Towards a Promised Land, Margate, England
Towards a Promised Land is a project commission by the London-based international arts organization Artangel as the prologue to a promenade performance and film project by Penny Woolcock entitled The Margate Exodus. Wendy Ewald worked with twenty-two children who migrated to the British seaside town of Margate from near and far. Some of these children have fled countries afflicted by war, poverty or political strife; others have been affected by the simple facts of domestic upheaval from one town to another. With Ewald, they have learned to explore their imaginations and express their different experiences of displacement and relocation in the search for a better life.
Over an eighteen month period Ewald photographed the children and interviewed them about their past and present lives, and them how to take their own photographs. This collaboration captured the children at critical turning points in their lives. Ewald’s photographic portraits of the children have appeared as huge iconic banners in various locations around Margate, including along the historic Sea Wall; the children’s own projects and photographs formed an exhibition at a local Margate gallery. Towards a Promised Land, supported by Small Voice Foundation, touches some of the most salient issues confronting contemporary society today in the form of the displaced human being and his/her effect on the concept of nationhood. These issues are further explored in an innovatively conceived publication. Edited by Louise Neri, this “book of fragments” brings together Ewald’s case studies, the children’s own materials, and a host of interviews, writings and commentaries by prominent writers and artists on the contemporary search for a sense of place in a world of constant and turbulent change.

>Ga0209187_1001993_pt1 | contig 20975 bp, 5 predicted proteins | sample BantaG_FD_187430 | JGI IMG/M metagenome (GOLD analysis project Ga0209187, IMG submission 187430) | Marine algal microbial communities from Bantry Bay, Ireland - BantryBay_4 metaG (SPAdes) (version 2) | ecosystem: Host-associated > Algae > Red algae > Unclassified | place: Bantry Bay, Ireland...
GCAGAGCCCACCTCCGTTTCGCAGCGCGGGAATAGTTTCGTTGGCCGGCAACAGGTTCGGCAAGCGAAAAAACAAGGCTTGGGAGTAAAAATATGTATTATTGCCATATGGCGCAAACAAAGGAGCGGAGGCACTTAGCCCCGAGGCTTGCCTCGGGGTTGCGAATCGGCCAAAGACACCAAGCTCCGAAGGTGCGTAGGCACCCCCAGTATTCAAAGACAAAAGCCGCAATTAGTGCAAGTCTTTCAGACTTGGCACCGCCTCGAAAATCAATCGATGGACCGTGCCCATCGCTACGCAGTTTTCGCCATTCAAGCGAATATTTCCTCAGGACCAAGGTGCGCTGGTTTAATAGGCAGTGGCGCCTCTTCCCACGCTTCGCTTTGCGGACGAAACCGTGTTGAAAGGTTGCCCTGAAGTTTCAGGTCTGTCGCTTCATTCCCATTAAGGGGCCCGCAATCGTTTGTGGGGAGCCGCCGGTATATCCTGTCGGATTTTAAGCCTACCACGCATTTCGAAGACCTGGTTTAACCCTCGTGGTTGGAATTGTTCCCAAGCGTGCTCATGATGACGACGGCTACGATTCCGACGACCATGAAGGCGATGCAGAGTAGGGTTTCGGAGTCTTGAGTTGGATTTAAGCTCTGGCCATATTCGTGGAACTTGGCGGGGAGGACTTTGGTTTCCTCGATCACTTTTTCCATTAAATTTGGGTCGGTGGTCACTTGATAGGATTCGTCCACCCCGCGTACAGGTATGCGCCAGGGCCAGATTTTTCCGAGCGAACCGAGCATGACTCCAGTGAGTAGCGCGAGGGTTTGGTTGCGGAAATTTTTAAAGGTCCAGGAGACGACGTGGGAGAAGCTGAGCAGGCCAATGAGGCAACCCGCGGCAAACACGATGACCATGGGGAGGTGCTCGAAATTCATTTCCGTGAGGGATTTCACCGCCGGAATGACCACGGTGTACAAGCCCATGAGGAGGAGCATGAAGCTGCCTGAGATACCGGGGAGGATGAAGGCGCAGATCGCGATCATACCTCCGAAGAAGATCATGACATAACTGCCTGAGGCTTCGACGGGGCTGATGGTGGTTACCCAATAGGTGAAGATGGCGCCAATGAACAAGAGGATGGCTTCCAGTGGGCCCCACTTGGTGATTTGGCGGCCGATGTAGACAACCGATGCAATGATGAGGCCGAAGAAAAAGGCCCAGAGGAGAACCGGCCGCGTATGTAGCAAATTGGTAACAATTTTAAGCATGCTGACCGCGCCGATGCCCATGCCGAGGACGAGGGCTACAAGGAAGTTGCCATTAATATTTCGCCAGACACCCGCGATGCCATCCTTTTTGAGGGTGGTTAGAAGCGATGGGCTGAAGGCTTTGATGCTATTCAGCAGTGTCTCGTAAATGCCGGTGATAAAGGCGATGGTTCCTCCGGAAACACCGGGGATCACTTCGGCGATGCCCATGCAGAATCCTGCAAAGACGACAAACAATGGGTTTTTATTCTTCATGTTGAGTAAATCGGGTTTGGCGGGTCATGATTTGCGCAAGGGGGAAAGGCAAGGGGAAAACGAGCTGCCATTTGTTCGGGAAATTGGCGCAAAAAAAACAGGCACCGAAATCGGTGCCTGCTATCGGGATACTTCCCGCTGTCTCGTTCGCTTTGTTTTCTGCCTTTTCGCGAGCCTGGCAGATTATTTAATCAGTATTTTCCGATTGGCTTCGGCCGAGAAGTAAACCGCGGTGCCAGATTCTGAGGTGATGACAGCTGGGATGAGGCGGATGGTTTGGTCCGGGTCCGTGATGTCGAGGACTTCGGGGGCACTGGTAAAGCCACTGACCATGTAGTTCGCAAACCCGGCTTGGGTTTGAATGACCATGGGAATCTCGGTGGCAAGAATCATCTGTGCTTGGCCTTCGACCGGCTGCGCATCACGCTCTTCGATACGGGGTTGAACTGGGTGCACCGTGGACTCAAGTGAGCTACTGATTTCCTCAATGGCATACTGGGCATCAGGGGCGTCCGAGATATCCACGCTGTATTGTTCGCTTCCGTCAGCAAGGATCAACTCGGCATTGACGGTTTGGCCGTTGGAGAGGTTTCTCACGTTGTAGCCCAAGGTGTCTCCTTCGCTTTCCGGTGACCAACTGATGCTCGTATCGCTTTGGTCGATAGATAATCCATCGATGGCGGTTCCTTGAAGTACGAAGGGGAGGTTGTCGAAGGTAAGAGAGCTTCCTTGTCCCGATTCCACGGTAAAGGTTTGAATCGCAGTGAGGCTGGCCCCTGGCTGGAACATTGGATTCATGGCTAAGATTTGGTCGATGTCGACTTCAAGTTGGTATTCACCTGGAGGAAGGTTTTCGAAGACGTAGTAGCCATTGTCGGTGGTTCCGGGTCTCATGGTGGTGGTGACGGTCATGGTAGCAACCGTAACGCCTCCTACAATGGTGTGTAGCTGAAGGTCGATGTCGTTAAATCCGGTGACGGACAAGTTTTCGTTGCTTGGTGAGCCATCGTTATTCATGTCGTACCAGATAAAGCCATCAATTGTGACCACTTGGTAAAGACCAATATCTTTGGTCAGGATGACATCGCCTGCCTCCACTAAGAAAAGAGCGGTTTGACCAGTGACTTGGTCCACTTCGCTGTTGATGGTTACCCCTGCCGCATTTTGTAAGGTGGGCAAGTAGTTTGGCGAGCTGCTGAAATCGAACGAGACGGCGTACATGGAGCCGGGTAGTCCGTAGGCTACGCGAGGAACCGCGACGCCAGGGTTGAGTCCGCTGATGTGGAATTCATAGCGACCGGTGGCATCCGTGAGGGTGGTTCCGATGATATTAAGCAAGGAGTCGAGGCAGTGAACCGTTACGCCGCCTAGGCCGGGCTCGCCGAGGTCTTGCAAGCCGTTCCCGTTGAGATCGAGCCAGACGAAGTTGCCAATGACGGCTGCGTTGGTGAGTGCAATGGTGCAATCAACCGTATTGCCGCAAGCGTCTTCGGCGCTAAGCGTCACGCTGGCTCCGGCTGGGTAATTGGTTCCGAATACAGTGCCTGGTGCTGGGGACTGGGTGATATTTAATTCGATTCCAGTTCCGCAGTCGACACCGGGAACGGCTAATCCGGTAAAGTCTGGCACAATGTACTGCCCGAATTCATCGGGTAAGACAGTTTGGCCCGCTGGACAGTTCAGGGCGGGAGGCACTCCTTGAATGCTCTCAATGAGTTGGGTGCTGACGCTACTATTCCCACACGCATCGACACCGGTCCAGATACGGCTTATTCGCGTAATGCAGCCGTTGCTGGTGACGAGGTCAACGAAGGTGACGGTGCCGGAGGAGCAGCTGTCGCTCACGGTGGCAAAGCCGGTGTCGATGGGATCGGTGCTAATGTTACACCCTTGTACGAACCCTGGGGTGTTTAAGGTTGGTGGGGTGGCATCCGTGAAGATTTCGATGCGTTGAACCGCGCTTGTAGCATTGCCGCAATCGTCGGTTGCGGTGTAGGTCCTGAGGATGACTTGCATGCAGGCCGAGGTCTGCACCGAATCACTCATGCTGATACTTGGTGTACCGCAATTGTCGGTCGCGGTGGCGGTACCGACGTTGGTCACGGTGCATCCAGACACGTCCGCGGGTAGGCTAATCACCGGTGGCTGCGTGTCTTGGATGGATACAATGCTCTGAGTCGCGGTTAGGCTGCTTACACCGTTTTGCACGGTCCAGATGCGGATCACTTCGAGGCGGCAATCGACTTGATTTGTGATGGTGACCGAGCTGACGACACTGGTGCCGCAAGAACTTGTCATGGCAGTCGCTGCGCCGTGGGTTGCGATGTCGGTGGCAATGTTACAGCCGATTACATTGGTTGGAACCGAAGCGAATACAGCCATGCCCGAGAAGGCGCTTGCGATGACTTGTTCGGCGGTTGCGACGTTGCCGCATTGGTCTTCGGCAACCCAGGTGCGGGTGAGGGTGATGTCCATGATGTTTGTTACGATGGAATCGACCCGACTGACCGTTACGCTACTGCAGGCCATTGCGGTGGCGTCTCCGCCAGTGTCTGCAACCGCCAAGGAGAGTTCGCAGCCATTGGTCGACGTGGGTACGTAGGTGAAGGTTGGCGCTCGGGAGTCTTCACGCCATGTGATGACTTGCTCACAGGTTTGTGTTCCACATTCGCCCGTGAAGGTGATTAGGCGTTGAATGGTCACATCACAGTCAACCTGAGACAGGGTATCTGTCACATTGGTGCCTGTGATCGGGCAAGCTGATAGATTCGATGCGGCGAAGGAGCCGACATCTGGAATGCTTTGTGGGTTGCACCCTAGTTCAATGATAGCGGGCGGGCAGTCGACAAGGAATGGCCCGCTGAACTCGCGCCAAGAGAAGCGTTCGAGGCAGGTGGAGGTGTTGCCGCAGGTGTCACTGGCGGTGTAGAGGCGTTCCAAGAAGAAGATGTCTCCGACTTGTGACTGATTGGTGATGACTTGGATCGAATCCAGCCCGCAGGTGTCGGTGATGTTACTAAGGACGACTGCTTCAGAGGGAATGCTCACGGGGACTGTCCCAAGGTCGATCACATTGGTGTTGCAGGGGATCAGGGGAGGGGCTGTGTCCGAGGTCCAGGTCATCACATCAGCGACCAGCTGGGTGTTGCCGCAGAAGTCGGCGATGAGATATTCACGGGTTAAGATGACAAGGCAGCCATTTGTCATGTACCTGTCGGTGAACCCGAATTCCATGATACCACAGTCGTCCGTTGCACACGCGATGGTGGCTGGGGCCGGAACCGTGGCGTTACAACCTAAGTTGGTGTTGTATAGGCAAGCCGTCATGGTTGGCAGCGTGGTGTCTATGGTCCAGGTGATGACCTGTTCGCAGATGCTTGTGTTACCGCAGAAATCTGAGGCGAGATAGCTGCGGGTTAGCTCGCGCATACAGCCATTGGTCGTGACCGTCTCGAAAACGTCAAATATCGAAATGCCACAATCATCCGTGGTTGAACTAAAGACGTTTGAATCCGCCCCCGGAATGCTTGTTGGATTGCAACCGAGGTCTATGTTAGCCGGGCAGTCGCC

To read about the book Towards a Promised Land click here:
Wendy Ewald began collaborating with youth in 1969 when she was seventeen years old. The first community she worked with was a group of Innu youth in Labrador, Canada. Now, nearly forty years later, she has returned to Labrador to both look back at the work and create a new series with the community living there today.
To hear an interview with Wendy about her work in Labrador click on this link and scroll down to the September 15th interview archive:
To view Wendy’s Labrador pictures from 1969 click here: